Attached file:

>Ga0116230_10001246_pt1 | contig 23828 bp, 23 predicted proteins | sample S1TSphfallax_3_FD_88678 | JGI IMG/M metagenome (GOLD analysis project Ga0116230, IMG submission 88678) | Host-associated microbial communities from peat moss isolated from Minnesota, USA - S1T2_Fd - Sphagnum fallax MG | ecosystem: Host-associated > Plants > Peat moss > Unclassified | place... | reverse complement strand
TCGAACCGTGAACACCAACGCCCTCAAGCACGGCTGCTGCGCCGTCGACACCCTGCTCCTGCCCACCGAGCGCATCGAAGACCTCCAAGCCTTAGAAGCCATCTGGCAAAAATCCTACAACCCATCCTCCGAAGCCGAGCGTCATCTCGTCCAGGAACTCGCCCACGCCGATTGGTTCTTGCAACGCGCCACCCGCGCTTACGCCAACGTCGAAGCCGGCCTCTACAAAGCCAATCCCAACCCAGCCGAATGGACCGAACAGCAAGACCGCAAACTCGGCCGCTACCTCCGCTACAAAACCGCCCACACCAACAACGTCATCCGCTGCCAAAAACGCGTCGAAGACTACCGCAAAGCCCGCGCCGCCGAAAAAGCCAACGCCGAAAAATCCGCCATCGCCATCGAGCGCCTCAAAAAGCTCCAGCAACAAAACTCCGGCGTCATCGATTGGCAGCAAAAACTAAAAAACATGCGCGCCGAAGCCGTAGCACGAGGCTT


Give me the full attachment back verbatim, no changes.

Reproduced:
>Ga0116230_10001246_pt1 | contig 23828 bp, 23 predicted proteins | sample S1TSphfallax_3_FD_88678 | JGI IMG/M metagenome (GOLD analysis project Ga0116230, IMG submission 88678) | Host-associated microbial communities from peat moss isolated from Minnesota, USA - S1T2_Fd - Sphagnum fallax MG | ecosystem: Host-associated > Plants > Peat moss > Unclassified | place... | reverse complement strand
TCGAACCGTGAACACCAACGCCCTCAAGCACGGCTGCTGCGCCGTCGACACCCTGCTCCTGCCCACCGAGCGCATCGAAGACCTCCAAGCCTTAGAAGCCATCTGGCAAAAATCCTACAACCCATCCTCCGAAGCCGAGCGTCATCTCGTCCAGGAACTCGCCCACGCCGATTGGTTCTTGCAACGCGCCACCCGCGCTTACGCCAACGTCGAAGCCGGCCTCTACAAAGCCAATCCCAACCCAGCCGAATGGACCGAACAGCAAGACCGCAAACTCGGCCGCTACCTCCGCTACAAAACCGCCCACACCAACAACGTCATCCGCTGCCAAAAACGCGTCGAAGACTACCGCAAAGCCCGCGCCGCCGAAAAAGCCAACGCCGAAAAATCCGCCATCGCCATCGAGCGCCTCAAAAAGCTCCAGCAACAAAACTCCGGCGTCATCGATTGGCAGCAAAAACTAAAAAACATGCGCGCCGAAGCCGTAGCACGAGGCTT